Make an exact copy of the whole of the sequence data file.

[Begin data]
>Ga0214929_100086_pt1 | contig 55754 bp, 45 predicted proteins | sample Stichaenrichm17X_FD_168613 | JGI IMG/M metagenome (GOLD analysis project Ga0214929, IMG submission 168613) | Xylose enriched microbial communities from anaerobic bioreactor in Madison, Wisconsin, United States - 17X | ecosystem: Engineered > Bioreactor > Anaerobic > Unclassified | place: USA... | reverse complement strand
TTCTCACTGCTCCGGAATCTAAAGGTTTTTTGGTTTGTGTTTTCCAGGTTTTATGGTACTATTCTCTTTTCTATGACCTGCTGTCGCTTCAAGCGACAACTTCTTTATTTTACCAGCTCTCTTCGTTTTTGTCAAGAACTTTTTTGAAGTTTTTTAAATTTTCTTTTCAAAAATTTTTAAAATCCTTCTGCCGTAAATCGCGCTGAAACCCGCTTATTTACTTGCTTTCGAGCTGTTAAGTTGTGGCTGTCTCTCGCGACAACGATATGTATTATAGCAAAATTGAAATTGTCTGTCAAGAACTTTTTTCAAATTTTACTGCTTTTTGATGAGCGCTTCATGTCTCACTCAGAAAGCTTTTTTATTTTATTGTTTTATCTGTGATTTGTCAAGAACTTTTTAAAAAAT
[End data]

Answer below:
>Ga0214929_100086_pt1 | contig 55754 bp, 45 predicted proteins | sample Stichaenrichm17X_FD_168613 | JGI IMG/M metagenome (GOLD analysis project Ga0214929, IMG submission 168613) | Xylose enriched microbial communities from anaerobic bioreactor in Madison, Wisconsin, United States - 17X | ecosystem: Engineered > Bioreactor > Anaerobic > Unclassified | place: USA... | reverse complement strand
TTCTCACTGCTCCGGAATCTAAAGGTTTTTTGGTTTGTGTTTTCCAGGTTTTATGGTACTATTCTCTTTTCTATGACCTGCTGTCGCTTCAAGCGACAACTTCTTTATTTTACCAGCTCTCTTCGTTTTTGTCAAGAACTTTTTTGAAGTTTTTTAAATTTTCTTTTCAAAAATTTTTAAAATCCTTCTGCCGTAAATCGCGCTGAAACCCGCTTATTTACTTGCTTTCGAGCTGTTAAGTTGTGGCTGTCTCTCGCGACAACGATATGTATTATAGCAAAATTGAAATTGTCTGTCAAGAACTTTTTTCAAATTTTACTGCTTTTTGATGAGCGCTTCATGTCTCACTCAGAAAGCTTTTTTATTTTATTGTTTTATCTGTGATTTGTCAAGAACTTTTTAAAAAAT